Residential towers are on the rise again as the industry addresses sustainability, fire and overheating issues
High-rise living in the UK has consistently divided opinion and, despite its recent resurgence, remains heavily debated as a viable family residence, especially in light of events like the Grenfell tragedy. With soaring land prices in inner cities and ever-increasing demand for homes, tall residential must surely be part of the solution to the housing crisis, but only if it can provide homes that are safe, secure, affordable and generous in their space, amenity and public realm.
The origins of high-rise residential in the UK can be traced back to the 1950s with a nod to Le Corbusier’s “streets in the sky” principles. The idea of creating communities and interaction through large-scale above-ground circulation and amenity spaces was first adopted on the Park Hill estate in Sheffield in the late 1950s. It was seen as the future of social housing delivery and an efficient method of postwar slum clearance to meet growing demand for new homes.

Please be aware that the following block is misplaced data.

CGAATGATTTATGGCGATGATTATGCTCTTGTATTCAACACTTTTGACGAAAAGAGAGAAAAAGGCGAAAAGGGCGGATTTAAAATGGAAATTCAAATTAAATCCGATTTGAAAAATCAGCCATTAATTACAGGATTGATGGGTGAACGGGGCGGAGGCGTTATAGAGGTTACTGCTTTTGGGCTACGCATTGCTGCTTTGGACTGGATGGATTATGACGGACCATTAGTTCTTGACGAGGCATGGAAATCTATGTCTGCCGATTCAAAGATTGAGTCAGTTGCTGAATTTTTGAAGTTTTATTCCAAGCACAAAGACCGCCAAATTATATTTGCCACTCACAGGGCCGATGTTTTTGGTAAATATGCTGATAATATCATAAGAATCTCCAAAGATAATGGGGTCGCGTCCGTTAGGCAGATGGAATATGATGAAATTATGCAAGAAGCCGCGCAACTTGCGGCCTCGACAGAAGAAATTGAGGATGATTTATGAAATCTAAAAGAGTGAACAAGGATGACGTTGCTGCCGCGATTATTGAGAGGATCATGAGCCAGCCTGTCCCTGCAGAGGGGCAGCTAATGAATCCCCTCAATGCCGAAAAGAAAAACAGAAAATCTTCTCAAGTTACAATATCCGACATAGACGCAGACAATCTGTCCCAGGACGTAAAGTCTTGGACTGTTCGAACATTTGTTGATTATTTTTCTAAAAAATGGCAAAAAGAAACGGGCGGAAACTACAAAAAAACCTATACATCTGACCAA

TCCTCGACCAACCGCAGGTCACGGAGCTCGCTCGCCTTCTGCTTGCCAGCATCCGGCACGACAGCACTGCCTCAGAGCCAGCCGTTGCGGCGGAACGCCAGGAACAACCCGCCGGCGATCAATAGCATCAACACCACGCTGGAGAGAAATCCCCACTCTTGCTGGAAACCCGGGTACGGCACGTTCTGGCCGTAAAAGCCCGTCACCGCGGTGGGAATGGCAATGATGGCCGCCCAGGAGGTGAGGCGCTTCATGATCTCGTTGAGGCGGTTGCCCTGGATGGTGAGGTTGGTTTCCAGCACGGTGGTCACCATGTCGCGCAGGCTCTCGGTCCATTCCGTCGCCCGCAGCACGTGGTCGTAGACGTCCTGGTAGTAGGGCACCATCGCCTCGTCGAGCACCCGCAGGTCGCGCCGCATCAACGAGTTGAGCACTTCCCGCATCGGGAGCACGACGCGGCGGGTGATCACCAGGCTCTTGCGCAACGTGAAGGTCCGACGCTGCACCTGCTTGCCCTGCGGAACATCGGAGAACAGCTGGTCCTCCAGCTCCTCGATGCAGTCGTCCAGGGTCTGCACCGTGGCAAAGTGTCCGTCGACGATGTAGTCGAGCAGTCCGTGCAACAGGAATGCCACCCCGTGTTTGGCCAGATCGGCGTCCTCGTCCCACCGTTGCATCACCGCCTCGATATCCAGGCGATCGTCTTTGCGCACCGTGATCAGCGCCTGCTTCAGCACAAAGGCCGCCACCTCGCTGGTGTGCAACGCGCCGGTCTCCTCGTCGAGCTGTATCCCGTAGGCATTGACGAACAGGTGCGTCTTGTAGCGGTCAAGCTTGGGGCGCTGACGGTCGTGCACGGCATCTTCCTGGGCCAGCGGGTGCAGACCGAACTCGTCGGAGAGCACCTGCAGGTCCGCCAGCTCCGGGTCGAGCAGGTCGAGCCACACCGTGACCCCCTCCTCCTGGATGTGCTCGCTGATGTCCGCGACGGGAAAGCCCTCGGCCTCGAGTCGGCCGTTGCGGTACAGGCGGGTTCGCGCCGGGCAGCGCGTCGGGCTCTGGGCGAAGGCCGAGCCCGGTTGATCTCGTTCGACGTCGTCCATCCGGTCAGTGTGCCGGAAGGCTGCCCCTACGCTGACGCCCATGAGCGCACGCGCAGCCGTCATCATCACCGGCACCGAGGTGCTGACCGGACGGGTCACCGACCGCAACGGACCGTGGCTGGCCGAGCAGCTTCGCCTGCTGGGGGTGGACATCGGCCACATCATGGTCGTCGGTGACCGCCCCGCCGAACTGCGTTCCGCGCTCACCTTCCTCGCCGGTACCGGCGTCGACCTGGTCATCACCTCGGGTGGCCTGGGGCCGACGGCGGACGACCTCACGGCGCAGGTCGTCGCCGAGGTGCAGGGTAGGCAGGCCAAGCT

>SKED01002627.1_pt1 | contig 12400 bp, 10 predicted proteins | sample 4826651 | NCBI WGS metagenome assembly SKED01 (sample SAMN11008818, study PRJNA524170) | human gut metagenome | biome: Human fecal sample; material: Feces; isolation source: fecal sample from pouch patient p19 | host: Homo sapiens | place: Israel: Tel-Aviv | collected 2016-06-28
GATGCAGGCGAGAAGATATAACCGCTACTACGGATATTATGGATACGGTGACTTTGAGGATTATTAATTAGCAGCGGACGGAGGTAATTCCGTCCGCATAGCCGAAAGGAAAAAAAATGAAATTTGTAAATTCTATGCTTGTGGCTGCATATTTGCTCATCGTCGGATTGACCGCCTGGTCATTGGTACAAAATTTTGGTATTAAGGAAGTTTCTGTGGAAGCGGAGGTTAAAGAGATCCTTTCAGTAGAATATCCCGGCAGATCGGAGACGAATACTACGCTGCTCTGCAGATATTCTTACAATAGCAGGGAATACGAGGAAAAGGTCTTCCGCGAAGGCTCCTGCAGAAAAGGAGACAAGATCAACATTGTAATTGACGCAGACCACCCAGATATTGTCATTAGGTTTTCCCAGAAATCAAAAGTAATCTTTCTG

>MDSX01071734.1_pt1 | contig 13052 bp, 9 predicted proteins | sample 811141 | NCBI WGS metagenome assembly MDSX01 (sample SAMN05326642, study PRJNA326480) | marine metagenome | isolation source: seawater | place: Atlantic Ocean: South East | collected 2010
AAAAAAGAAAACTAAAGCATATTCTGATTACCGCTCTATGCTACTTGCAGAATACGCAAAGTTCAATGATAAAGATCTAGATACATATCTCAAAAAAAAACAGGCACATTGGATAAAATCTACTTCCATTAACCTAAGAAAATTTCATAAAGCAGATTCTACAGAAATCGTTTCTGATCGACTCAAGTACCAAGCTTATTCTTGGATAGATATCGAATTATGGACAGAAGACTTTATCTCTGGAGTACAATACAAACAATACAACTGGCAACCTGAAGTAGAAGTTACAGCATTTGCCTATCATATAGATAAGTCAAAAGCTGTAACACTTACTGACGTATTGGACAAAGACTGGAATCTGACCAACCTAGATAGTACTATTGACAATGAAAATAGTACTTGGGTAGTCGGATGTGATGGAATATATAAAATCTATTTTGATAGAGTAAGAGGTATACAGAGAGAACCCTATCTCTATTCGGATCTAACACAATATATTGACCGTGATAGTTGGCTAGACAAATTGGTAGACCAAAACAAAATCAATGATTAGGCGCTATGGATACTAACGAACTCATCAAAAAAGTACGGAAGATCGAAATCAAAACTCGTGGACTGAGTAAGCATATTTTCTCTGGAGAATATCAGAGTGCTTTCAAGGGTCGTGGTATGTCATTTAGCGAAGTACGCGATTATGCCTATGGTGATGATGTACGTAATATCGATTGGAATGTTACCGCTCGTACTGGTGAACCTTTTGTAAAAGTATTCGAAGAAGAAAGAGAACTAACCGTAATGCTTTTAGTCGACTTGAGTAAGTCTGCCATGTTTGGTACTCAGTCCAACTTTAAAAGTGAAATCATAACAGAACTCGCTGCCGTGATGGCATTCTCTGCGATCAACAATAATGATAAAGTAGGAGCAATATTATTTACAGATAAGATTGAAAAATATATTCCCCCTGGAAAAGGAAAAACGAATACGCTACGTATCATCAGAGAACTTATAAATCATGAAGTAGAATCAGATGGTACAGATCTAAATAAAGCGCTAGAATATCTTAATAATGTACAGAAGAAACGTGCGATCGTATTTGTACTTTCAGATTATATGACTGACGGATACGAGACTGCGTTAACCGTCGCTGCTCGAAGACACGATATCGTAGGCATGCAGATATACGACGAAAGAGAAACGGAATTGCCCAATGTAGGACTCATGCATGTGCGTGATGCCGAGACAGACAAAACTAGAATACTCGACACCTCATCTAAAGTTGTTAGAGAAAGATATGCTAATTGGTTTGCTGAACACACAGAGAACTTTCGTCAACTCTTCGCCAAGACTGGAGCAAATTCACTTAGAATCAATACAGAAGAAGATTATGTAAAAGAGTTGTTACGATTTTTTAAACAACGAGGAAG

This approach opened the door to an era of brutalist architecture, with notable examples being the iconic Trellick and Balfron towers, both designed by Erno Goldfinger in the 1960s. Goldfinger’s designs were innovative, with the introduction of refuse chutes, amenity spaces and concierges to manage the buildings. Trellick Tower, which followed Balfron Tower, incorporated shops, offices and a community centre in a genuine mixed-use offering, something that is more prevalent now some 50 years later. The idea of moving the amenity space further up in the building allowed the ground plane to be left for play areas and to create a vibrant community spirit throughout the building – however, this led to mixed results.
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